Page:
Examples of Wonkette
Examples of Wonkette
Where does Wonkette come from?
Wonkette was founded in 2004 as part of the Gawker media network, with writer and blogger Ana Marie Cox as its founding editor. Its name is a feminine play on wonk, here used as slang for an “over-studied person,” especially in politics. The website rose to prominence for its publication of the story about a congressional staffer who had an affair with a member of Senator Mike DeWine’s staff. It gained further traction with its coverage of the 2006 US midterm elections.
Considered liberal in its viewpoint, Wonkette earned a reputation for its scathing and satirical criticism of the mainstream media and DC-area affairs. And, it has earned much criticism of its own, especially after it ran a 2011 blog post making fun of a child of Sarah Palin who has Down Syndrome. Sold by Gawker in 2008, Wonkette continues to stay abreast of political news, using internet slang and memes in its commentary.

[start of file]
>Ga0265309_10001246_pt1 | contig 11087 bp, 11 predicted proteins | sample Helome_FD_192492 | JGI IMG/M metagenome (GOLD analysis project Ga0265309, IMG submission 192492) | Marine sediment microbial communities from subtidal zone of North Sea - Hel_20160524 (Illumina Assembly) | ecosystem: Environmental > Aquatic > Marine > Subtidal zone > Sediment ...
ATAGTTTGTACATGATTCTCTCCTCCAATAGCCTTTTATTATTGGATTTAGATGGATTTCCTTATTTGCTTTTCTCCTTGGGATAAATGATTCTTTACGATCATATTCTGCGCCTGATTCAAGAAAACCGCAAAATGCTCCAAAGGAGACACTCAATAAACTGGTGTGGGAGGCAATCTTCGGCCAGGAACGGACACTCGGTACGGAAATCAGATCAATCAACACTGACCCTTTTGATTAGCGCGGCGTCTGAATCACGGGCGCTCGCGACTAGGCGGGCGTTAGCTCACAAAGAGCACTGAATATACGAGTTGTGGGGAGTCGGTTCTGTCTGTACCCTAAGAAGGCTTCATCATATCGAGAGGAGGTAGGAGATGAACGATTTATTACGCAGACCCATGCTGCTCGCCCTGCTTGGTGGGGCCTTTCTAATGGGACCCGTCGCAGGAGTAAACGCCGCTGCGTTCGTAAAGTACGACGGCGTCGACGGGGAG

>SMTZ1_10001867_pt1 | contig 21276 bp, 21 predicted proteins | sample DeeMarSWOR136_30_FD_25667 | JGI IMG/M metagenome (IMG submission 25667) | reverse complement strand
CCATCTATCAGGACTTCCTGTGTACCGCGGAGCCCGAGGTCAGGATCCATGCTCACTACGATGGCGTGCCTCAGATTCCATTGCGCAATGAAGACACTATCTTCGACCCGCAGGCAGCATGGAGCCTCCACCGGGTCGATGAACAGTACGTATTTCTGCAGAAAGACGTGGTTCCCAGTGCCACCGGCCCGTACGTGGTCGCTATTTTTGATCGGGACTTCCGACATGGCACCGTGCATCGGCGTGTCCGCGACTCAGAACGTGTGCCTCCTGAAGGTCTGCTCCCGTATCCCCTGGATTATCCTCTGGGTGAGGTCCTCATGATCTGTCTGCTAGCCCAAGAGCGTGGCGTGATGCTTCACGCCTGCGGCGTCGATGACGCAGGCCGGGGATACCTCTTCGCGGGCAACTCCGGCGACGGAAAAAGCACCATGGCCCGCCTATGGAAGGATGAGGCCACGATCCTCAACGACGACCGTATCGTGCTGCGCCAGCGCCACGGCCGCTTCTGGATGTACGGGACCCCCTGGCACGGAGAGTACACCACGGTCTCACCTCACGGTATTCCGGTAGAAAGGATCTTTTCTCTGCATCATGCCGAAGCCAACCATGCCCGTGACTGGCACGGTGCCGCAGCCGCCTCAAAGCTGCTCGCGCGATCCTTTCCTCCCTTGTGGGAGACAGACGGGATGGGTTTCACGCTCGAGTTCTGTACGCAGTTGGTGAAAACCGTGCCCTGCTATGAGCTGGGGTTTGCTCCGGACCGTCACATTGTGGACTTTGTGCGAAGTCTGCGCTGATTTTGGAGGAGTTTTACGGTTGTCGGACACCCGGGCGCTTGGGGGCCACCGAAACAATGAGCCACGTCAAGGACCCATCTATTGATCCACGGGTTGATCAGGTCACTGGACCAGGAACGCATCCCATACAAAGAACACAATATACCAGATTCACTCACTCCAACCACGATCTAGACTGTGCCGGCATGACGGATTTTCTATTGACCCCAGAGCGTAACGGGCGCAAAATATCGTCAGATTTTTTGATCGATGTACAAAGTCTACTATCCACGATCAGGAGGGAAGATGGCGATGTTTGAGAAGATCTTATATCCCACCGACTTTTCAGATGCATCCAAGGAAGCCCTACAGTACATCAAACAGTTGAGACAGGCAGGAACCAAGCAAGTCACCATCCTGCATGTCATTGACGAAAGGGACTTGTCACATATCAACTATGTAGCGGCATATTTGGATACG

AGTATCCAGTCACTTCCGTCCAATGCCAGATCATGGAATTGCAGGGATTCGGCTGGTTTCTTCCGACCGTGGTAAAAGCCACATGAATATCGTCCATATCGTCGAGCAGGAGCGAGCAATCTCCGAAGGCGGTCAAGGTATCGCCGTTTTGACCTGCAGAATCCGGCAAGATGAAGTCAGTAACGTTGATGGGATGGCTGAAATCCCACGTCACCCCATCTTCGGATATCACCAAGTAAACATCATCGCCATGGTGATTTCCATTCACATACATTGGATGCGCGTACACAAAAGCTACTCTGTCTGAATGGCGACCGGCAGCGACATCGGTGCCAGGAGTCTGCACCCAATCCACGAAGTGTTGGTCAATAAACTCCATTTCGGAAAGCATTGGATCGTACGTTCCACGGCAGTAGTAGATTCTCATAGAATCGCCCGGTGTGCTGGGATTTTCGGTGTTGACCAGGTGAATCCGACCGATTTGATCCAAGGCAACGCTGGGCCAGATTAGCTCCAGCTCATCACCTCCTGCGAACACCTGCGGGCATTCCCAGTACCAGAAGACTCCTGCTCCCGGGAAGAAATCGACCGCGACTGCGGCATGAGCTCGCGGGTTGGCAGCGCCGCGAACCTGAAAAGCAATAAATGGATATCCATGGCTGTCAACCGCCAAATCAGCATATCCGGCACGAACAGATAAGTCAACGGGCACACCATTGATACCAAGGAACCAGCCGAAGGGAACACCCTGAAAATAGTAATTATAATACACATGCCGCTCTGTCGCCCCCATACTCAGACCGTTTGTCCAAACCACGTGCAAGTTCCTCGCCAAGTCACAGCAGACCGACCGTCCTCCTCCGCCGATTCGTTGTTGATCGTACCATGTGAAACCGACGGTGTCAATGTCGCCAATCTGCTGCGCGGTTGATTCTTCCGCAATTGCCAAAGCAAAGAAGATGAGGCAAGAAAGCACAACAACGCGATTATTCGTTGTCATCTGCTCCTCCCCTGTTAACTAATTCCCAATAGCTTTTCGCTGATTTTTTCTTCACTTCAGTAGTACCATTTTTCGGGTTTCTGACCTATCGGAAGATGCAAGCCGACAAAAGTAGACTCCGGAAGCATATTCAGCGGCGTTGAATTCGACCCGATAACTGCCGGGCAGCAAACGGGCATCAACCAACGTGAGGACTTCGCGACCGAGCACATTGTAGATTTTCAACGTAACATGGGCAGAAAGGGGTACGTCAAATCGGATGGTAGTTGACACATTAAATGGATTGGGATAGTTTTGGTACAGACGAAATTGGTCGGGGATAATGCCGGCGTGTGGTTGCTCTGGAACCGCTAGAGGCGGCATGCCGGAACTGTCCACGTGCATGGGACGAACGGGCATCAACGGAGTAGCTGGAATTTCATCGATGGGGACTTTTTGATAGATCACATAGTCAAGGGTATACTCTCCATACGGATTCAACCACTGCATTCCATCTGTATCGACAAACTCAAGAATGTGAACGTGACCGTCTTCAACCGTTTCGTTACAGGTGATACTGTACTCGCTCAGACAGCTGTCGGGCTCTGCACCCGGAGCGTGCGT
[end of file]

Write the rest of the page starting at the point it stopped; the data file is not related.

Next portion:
Wonkette, however, has a very different meaning outside the website. It is used as a derogatory slang term for a lesbian, especially a heterosexual woman who occasionally engages in sex with other women, typically when intoxicated. The slang term appears to be relatively new, first entered on Urban Dictionary in 2007. This sense of wonkette may originate as a feminine form of wonk, here a 1940s insult for an effeminate or gay man. Alternatively, wonkette may imply, coarsely, such a woman is wonky in that she unreliably exhibits heterosexual and homosexual behaviors.
Who uses Wonkette?
Wonkette is well-known and can be a polarizing source of political humor and commentary. It is mainly referenced (or criticized) by members of the media, bloggers, and other politics junkies. A writer or employee of Wonkette can also be referred to as a wonkette.
The slang wonkette can be used as a slur directed at lesbian or queer women. Some lesbian or queer women call women wonkettes to judge their “forays” into homosexuality. Other women use the term affectionately among friends, reappropriating the slur as a sign of familiarity and intimacy.